2. Evaluation of the result does not cause any semantically observable side effect or output, such as mutation of mutable objects or output to I/O devices.

Assuming y is immutable (which is usually the case in functional languages), condition 1 is satisfied: for all values of x, the value of f(x) doesn't change. This should be clear from the fact that y is no different from a constant, and x + 3 is pure. It's also clear there's no mutation or I/O going on.

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Others have covered the general question nicely in their answers, so I'll only look at clearing the confusion you signal in your edit.

The closure doesn't become an input of the function, rather it 'goes' into the function body. To be more concrete, a function refers to a value in the outer scope in its body.

You are under the impression that it makes the function impure. That is not the case, in general. In functional programming, the values are immutable most of the time. That applies to the closed-over value as well.

Let's say you have a piece of code like this one:

let make y =
    fun x -> x + y

Calling make 3 and make 4 will give you two functions with closures over make's y argument. One of them will return x + 3, the other x + 4. They are two distinct functions however, and both are pure. They were created using the same make function, but that's it.

Note the most of the time a few paragraphs back.

  1. In Haskell, which is pure, you can only close over immutable values. There is no mutable state to close over. You are sure to get a pure function that way.
  2. In impure functional languages, like F#, you can close over reference cells and reference types, and get an impure function in effect. You are right in that you have to track the scope within which the function is defined to know if it's pure or not. You can easily tell if a value is mutable in those languages, so it's not much of a problem.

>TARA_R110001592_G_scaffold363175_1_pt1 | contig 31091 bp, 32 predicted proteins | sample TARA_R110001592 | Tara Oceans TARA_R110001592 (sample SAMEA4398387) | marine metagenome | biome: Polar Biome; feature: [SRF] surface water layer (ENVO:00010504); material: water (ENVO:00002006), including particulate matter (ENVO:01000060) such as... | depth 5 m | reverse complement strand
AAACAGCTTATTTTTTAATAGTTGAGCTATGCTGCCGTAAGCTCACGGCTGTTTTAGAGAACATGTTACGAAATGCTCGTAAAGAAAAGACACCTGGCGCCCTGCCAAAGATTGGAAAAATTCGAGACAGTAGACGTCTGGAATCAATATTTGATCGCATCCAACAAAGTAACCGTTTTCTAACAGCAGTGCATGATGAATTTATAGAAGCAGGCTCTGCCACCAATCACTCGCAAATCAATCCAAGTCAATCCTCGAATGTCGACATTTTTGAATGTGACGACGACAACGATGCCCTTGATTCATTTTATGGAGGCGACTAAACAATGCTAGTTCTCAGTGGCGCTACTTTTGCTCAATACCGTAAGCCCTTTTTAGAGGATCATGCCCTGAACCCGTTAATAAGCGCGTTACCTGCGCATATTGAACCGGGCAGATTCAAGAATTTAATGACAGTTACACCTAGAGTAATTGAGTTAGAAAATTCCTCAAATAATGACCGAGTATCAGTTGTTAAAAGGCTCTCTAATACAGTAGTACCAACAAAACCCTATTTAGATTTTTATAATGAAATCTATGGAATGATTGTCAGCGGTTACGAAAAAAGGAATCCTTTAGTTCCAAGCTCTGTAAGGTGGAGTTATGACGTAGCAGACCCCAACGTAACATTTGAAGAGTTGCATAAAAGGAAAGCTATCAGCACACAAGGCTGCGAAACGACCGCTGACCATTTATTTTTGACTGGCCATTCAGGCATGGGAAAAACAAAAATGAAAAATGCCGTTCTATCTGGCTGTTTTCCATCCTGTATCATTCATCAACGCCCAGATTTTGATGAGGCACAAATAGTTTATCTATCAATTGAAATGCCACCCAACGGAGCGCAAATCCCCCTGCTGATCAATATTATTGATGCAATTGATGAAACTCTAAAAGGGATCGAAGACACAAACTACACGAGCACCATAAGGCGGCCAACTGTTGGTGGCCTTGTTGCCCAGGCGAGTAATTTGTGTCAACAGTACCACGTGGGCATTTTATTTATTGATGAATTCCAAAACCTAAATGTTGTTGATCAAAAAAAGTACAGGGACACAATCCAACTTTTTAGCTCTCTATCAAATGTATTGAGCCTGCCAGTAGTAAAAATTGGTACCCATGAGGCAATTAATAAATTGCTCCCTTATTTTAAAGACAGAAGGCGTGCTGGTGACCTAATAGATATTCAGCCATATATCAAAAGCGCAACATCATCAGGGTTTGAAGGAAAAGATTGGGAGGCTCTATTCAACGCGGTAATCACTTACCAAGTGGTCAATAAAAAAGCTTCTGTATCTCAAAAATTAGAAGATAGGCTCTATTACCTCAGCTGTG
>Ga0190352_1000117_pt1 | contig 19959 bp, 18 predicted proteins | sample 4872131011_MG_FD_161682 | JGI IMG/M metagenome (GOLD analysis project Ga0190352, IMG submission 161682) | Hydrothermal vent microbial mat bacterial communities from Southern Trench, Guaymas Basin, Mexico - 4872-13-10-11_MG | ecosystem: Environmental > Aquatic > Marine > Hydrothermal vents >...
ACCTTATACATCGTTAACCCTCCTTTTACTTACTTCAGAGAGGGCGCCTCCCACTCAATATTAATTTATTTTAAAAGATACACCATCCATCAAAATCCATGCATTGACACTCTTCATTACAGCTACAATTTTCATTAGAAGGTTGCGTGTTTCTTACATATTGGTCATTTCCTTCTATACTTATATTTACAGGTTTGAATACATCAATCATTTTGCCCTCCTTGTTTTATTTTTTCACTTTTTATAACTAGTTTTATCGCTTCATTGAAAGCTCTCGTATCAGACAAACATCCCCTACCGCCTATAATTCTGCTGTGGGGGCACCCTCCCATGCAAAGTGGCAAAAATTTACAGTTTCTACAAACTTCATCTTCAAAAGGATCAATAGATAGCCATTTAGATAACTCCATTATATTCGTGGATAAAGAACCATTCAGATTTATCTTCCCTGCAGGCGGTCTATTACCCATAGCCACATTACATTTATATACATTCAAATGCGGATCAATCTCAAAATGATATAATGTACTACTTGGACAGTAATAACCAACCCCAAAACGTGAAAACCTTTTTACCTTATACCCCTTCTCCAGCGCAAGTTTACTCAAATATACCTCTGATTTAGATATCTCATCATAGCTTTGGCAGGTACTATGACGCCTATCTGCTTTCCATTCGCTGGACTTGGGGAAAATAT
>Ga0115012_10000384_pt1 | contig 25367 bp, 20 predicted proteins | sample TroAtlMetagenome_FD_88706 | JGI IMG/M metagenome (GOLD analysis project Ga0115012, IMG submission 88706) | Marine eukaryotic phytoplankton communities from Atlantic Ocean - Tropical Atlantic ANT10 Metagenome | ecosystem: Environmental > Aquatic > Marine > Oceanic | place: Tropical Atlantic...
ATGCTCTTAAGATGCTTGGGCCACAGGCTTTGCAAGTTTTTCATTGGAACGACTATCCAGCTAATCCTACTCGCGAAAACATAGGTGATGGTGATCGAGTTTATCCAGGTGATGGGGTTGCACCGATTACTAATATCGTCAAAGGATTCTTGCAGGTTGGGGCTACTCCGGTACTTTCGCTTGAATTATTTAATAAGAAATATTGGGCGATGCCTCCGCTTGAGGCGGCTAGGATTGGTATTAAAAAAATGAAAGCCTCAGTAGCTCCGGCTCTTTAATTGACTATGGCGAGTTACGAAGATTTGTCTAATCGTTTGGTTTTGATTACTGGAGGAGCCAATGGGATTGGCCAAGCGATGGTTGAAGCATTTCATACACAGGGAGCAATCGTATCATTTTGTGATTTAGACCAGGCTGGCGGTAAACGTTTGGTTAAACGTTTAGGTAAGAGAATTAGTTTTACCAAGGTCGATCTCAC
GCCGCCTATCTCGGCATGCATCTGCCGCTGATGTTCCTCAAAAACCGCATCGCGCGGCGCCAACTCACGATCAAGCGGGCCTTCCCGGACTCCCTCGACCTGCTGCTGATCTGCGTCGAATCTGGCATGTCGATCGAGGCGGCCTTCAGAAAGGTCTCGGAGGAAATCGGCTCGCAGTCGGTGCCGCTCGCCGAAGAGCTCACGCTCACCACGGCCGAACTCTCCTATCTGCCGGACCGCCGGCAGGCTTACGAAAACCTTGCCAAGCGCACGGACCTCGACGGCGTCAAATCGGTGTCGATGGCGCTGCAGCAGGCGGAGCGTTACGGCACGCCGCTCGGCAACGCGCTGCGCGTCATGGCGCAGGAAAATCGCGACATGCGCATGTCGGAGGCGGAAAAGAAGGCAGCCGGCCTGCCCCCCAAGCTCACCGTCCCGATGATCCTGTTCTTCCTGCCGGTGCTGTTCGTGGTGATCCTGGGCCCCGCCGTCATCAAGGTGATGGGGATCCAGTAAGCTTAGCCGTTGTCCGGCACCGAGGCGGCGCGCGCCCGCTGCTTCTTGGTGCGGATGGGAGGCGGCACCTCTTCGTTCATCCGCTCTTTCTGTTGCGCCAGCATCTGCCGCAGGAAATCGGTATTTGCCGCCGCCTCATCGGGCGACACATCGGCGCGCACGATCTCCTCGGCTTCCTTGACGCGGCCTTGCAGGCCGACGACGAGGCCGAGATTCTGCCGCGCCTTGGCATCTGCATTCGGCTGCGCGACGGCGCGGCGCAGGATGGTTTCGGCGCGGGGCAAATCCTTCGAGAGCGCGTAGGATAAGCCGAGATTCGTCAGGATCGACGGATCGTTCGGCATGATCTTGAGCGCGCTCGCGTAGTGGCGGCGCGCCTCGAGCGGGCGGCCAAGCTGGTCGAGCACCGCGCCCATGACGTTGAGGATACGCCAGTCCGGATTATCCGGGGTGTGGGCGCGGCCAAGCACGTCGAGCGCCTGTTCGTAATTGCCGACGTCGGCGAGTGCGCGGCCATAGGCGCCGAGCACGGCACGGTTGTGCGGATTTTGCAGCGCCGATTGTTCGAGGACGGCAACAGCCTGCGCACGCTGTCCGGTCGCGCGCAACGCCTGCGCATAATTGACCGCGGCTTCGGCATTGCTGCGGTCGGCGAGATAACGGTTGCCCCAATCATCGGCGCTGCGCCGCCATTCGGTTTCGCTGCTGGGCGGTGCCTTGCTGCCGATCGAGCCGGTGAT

3. In OOP languages that support closures, like C# and JavaScript, the situation is similar to impure functional languages, but tracking the outer scope gets more tricky since variables are mutable by default.

Note that for 2 and 3, those languages don't offer any guarantees about purity. The impurity there is not a property of the closure, but of the language itself. Closures don't change the picture much by themselves.

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You can absolutely close over mutable values in Haskell, but such a thing would be annotated with the IO monad. –  jozefg Apr 8 at 3:37

No, closures do not cause a function to be impure, as long as the closed value is constant (neither changed by the closure nor other code), which is the usual case in functional programming.

Note that while you can always pass in a value as an argument instead, usually you can't do so without a considerable amount of difficulty. For example (coffeescript):

closedValue = 42
return (arg) -> console.log "#{closedValue} #{arg}"

By your suggestion, you could just return:

return (arg, closedValue) -> console.log "#{closedValue} #{arg}"

This function isn't being called at this point, just defined, so you'd have to find some way to pass your desired value for closedValue to the point at which the function is actually being called. At best this creates a lot of coupling. At worst, you don't control the code at the calling point, so it's effectively impossible.